Ideas from 'works (fragments)' by Panaetius [145 BCE], by Theme Structure

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23. Ethics / C. Virtue Theory / 1. Virtue Theory / a. Nature of virtue
We must choose in which of the virtues we wish to excel
                        Full Idea: Humans have four roles in life, of which the fourth involves choices, of career, and of the virtue in which one wishes to excel.
                        From: Panaetius (works (fragments) [c.145 BCE]), quoted by Elizabeth Asmis - Panaetius
                        A reaction: Panaetius strikes me as exceptionally wise. A big gap in Aristotle is the fact that we cannot excel in all virtues, and that therefore some choice is required. By what criteria? We have the Gauguin problem (excel in one, disgraceful in the others).
23. Ethics / C. Virtue Theory / 2. Elements of Virtue Theory / b. Living naturally
Panaetius said we should live according to our natural starting-points
                        Full Idea: Panaetius reformulated the Stoic goal as living in accordance with the starting-points given to us by nature.
                        From: Panaetius (works (fragments) [c.145 BCE]), quoted by Elizabeth Asmis - Panaetius
                        A reaction: This sounds remarkably like the substitution of meritocratic equality of opportunity for communistic actual equality. In other words, it doesn't sound very Stoic. 'Live according to nature' implies more restraint than this ambitious version.
23. Ethics / C. Virtue Theory / 3. Virtues / d. Courage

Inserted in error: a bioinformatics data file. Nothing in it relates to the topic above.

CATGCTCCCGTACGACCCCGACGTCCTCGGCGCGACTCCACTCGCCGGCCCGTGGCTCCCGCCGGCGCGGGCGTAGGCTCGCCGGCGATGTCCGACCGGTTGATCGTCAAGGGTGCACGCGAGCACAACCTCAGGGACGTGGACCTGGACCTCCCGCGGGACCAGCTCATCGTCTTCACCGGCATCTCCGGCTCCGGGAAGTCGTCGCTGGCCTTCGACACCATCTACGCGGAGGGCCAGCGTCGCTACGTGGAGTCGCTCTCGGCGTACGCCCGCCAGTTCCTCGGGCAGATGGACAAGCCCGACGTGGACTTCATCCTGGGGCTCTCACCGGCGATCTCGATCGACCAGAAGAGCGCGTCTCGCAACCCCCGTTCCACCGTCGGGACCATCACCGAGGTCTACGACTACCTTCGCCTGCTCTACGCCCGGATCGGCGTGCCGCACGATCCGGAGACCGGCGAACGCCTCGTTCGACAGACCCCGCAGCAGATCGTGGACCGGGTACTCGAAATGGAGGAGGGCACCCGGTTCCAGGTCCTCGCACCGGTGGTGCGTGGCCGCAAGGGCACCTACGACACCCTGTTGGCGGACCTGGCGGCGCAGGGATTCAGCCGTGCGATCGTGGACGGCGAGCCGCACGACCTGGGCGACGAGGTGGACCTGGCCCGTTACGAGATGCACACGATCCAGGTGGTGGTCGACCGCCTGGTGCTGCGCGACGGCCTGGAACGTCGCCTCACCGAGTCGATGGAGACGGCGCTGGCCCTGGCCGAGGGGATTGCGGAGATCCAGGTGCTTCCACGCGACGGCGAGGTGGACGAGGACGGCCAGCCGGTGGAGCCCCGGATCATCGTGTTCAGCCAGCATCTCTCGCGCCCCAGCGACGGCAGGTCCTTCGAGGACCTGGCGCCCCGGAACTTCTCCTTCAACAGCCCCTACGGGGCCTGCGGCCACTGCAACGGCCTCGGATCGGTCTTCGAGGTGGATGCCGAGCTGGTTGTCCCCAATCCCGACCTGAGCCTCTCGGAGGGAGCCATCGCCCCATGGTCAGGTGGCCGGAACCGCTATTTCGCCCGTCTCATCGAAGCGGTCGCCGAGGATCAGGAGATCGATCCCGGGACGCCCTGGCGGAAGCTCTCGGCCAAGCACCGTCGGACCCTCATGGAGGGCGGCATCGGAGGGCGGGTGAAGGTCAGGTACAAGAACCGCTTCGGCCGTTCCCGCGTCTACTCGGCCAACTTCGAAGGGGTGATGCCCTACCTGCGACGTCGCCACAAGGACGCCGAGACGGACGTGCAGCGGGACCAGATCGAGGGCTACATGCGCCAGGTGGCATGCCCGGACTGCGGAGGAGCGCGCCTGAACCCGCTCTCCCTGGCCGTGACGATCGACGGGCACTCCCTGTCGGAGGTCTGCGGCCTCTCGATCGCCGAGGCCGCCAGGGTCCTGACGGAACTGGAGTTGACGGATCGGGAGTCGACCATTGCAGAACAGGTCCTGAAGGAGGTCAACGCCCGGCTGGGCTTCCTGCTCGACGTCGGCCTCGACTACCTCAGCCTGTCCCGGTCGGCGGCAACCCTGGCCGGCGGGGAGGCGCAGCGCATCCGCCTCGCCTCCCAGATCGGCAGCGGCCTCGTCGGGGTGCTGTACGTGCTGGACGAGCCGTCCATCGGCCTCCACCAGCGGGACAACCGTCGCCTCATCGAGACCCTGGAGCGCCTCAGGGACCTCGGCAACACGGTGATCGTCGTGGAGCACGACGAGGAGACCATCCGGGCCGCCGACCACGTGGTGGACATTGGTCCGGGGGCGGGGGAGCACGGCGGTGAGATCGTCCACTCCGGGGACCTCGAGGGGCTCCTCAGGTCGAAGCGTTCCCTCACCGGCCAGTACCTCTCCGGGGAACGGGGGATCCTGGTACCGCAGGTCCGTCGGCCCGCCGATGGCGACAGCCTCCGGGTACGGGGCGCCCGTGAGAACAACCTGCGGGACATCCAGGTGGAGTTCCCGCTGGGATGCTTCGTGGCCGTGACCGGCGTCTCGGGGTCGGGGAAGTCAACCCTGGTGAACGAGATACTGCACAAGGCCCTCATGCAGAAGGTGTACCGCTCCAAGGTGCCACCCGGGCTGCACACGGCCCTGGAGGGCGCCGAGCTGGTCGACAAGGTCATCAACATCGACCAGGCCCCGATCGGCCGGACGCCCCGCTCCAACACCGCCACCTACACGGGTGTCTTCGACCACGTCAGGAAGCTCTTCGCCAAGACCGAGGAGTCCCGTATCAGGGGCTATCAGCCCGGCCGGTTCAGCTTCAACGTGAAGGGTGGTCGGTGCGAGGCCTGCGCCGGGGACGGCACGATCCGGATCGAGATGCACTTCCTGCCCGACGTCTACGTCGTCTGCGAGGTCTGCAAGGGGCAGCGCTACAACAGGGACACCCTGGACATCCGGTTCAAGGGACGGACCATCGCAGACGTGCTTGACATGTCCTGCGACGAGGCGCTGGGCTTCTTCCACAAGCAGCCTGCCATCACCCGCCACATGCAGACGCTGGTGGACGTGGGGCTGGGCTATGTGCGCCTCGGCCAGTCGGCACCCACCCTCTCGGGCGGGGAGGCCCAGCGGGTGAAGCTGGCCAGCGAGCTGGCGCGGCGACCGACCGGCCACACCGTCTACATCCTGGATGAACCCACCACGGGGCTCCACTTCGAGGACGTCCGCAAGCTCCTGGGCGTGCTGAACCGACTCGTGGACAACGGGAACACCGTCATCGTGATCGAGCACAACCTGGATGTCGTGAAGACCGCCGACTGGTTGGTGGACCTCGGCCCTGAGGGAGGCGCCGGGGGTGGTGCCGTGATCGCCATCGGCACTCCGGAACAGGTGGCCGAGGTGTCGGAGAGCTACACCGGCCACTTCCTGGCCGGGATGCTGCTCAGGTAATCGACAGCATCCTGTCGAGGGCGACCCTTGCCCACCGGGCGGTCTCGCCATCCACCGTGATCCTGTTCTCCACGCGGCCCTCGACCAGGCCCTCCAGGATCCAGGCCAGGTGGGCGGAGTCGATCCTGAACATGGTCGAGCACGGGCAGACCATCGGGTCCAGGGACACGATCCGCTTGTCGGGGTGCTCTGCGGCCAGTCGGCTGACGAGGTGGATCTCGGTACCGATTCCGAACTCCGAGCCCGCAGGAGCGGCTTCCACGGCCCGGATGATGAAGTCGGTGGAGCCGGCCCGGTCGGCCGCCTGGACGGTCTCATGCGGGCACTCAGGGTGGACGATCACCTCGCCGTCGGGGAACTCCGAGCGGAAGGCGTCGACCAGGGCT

Panaetius identified courage with great-mindedness, preferring civic courage to military
                        Full Idea: Panaetius recast the virtue of courage as 'greatmindedness' (Aristotle's paramount virtue), he demoted military valour and gave priority to courage displayed in civic life.
                        From: Panaetius (works (fragments) [c.145 BCE]), quoted by Elizabeth Asmis - Panaetius
                        A reaction: I find this very appealing, as I am increasingly horrified by our denigration of the people who implement our democracy for us. We urgently need to get back to the Greek idea of civic virtue, and this idea of Panaetius should be widely promulgated.
29. Religion / D. Religious Issues / 2. Immortality / a. Immortality
Souls are born, since they are sensitive and inherited, so they must perish
                        Full Idea: Panaetius says that whatever is born must perish, and souls are clearly born, as shown by the resemblance of children to their parents in disposition as well as body; also, anything sensible of pain is susceptible to sickness, and hence perishes.
                        From: report of Panaetius (works (fragments) [c.145 BCE]) by M. Tullius Cicero - Tusculan Disputations I.xxxii
                        A reaction: These seem to be rather good arguments. If we actually observe what someone's soul is like (through character) it seems rooted in a family and culture, and it certainly seems susceptible to disease. An empirical approach.